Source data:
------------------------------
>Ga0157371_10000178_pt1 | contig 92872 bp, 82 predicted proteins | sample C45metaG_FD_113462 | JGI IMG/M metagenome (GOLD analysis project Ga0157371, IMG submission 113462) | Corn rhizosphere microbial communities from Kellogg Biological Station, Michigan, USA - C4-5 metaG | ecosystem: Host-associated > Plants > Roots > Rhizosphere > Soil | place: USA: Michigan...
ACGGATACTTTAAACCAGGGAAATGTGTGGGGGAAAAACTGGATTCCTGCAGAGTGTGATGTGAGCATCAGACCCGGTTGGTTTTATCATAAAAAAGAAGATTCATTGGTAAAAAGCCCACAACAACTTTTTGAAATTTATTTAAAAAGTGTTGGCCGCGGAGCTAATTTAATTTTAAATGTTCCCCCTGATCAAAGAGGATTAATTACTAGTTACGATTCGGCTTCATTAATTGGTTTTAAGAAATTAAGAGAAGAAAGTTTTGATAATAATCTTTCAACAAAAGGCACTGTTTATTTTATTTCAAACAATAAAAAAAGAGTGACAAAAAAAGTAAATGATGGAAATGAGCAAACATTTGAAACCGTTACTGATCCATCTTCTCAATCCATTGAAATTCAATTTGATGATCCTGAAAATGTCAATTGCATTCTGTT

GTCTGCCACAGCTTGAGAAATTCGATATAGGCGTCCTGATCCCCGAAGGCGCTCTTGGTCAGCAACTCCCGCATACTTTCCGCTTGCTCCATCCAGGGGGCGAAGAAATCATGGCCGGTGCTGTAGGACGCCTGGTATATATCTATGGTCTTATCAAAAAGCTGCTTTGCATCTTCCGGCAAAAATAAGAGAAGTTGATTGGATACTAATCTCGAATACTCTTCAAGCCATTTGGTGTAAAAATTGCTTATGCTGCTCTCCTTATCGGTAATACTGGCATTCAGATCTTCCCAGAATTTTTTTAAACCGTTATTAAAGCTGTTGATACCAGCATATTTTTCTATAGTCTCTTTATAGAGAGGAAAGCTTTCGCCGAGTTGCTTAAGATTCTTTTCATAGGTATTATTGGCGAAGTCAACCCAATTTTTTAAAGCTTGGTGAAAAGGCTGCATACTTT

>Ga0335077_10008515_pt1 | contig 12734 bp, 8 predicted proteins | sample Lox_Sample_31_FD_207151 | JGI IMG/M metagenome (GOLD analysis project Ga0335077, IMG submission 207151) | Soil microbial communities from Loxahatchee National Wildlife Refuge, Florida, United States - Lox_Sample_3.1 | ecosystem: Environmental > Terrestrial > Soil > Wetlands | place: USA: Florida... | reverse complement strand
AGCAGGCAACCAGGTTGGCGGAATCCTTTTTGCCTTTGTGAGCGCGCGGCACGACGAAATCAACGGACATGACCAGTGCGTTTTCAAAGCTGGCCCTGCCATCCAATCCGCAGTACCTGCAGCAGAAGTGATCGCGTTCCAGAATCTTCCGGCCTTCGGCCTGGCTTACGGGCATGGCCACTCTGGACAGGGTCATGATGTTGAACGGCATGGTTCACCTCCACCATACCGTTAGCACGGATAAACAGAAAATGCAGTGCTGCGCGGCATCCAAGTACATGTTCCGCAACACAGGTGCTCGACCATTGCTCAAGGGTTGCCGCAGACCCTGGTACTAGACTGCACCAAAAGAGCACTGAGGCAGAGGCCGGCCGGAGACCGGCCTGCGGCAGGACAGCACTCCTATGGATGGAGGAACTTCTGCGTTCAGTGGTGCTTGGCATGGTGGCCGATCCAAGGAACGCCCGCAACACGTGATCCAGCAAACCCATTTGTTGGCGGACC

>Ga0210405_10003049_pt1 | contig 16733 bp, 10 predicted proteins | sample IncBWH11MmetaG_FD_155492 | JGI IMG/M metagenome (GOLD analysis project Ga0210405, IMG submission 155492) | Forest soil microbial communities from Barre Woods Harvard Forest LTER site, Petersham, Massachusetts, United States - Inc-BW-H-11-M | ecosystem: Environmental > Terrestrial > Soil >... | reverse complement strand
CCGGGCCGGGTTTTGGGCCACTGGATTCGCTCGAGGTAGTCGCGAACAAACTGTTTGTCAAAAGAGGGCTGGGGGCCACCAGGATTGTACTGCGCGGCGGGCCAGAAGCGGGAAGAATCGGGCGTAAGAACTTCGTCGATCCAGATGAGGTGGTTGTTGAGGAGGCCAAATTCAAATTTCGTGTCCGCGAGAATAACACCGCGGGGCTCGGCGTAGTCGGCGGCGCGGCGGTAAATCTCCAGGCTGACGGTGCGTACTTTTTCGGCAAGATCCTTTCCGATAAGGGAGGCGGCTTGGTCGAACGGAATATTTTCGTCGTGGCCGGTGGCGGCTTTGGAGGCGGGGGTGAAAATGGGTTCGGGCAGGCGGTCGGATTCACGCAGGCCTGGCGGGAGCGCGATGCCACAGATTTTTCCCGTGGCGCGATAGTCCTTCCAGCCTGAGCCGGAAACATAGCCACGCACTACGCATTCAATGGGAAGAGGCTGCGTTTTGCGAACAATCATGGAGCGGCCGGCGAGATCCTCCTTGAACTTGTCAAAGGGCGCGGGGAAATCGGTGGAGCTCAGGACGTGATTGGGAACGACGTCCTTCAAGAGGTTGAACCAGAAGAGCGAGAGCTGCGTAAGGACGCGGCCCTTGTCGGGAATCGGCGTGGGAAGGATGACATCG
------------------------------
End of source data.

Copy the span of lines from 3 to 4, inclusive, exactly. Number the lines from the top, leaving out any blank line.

GTCTGCCACAGCTTGAGAAATTCGATATAGGCGTCCTGATCCCCGAAGGCGCTCTTGGTCAGCAACTCCCGCATACTTTCCGCTTGCTCCATCCAGGGGGCGAAGAAATCATGGCCGGTGCTGTAGGACGCCTGGTATATATCTATGGTCTTATCAAAAAGCTGCTTTGCATCTTCCGGCAAAAATAAGAGAAGTTGATTGGATACTAATCTCGAATACTCTTCAAGCCATTTGGTGTAAAAATTGCTTATGCTGCTCTCCTTATCGGTAATACTGGCATTCAGATCTTCCCAGAATTTTTTTAAACCGTTATTAAAGCTGTTGATACCAGCATATTTTTCTATAGTCTCTTTATAGAGAGGAAAGCTTTCGCCGAGTTGCTTAAGATTCTTTTCATAGGTATTATTGGCGAAGTCAACCCAATTTTTTAAAGCTTGGTGAAAAGGCTGCATACTTT

>Ga0335077_10008515_pt1 | contig 12734 bp, 8 predicted proteins | sample Lox_Sample_31_FD_207151 | JGI IMG/M metagenome (GOLD analysis project Ga0335077, IMG submission 207151) | Soil microbial communities from Loxahatchee National Wildlife Refuge, Florida, United States - Lox_Sample_3.1 | ecosystem: Environmental > Terrestrial > Soil > Wetlands | place: USA: Florida... | reverse complement strand